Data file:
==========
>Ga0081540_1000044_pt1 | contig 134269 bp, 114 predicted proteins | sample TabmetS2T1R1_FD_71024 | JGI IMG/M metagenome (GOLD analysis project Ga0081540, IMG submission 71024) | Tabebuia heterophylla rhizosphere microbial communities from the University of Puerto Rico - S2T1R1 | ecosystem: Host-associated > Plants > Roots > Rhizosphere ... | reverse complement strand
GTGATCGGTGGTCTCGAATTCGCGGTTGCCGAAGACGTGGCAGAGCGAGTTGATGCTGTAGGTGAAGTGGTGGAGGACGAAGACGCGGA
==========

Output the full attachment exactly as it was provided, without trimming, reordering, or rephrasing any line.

>Ga0081540_1000044_pt1 | contig 134269 bp, 114 predicted proteins | sample TabmetS2T1R1_FD_71024 | JGI IMG/M metagenome (GOLD analysis project Ga0081540, IMG submission 71024) | Tabebuia heterophylla rhizosphere microbial communities from the University of Puerto Rico - S2T1R1 | ecosystem: Host-associated > Plants > Roots > Rhizosphere ... | reverse complement strand
GTGATCGGTGGTCTCGAATTCGCGGTTGCCGAAGACGTGGCAGAGCGAGTTGATGCTGTAGGTGAAGTGGTGGAGGACGAAGACGCGGA